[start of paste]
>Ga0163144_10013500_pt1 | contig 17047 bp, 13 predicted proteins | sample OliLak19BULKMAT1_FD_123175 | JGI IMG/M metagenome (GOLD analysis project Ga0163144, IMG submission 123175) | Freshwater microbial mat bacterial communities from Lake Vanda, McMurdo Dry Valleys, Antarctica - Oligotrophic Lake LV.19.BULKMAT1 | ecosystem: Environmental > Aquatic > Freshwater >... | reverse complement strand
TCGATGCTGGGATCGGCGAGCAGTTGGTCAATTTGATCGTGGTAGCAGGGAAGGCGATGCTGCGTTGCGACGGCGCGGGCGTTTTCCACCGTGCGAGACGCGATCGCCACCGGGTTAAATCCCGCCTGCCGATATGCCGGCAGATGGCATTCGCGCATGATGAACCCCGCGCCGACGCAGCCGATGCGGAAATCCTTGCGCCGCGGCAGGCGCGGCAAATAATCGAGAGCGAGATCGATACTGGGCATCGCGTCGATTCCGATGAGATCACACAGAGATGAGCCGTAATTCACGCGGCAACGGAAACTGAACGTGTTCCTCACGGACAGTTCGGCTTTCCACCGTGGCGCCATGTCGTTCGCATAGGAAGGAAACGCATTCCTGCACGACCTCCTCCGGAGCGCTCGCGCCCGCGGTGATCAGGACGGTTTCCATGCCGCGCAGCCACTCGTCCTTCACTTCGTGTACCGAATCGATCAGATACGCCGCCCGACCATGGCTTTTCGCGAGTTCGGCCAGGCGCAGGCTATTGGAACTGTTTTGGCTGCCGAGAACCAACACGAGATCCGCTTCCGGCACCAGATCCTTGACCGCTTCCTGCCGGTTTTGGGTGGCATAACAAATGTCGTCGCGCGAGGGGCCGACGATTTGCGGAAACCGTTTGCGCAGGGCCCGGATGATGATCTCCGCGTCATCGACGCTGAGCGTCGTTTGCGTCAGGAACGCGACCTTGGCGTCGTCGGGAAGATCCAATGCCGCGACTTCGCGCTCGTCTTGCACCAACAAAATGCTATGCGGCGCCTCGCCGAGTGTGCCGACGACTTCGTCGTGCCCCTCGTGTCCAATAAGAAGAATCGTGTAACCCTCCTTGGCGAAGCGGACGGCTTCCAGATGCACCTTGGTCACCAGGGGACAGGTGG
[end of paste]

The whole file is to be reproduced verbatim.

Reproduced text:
>Ga0163144_10013500_pt1 | contig 17047 bp, 13 predicted proteins | sample OliLak19BULKMAT1_FD_123175 | JGI IMG/M metagenome (GOLD analysis project Ga0163144, IMG submission 123175) | Freshwater microbial mat bacterial communities from Lake Vanda, McMurdo Dry Valleys, Antarctica - Oligotrophic Lake LV.19.BULKMAT1 | ecosystem: Environmental > Aquatic > Freshwater >... | reverse complement strand
TCGATGCTGGGATCGGCGAGCAGTTGGTCAATTTGATCGTGGTAGCAGGGAAGGCGATGCTGCGTTGCGACGGCGCGGGCGTTTTCCACCGTGCGAGACGCGATCGCCACCGGGTTAAATCCCGCCTGCCGATATGCCGGCAGATGGCATTCGCGCATGATGAACCCCGCGCCGACGCAGCCGATGCGGAAATCCTTGCGCCGCGGCAGGCGCGGCAAATAATCGAGAGCGAGATCGATACTGGGCATCGCGTCGATTCCGATGAGATCACACAGAGATGAGCCGTAATTCACGCGGCAACGGAAACTGAACGTGTTCCTCACGGACAGTTCGGCTTTCCACCGTGGCGCCATGTCGTTCGCATAGGAAGGAAACGCATTCCTGCACGACCTCCTCCGGAGCGCTCGCGCCCGCGGTGATCAGGACGGTTTCCATGCCGCGCAGCCACTCGTCCTTCACTTCGTGTACCGAATCGATCAGATACGCCGCCCGACCATGGCTTTTCGCGAGTTCGGCCAGGCGCAGGCTATTGGAACTGTTTTGGCTGCCGAGAACCAACACGAGATCCGCTTCCGGCACCAGATCCTTGACCGCTTCCTGCCGGTTTTGGGTGGCATAACAAATGTCGTCGCGCGAGGGGCCGACGATTTGCGGAAACCGTTTGCGCAGGGCCCGGATGATGATCTCCGCGTCATCGACGCTGAGCGTCGTTTGCGTCAGGAACGCGACCTTGGCGTCGTCGGGAAGATCCAATGCCGCGACTTCGCGCTCGTCTTGCACCAACAAAATGCTATGCGGCGCCTCGCCGAGTGTGCCGACGACTTCGTCGTGCCCCTCGTGTCCAATAAGAAGAATCGTGTAACCCTCCTTGGCGAAGCGGACGGCTTCCAGATGCACCTTGGTCACCAGGGGACAGGTGG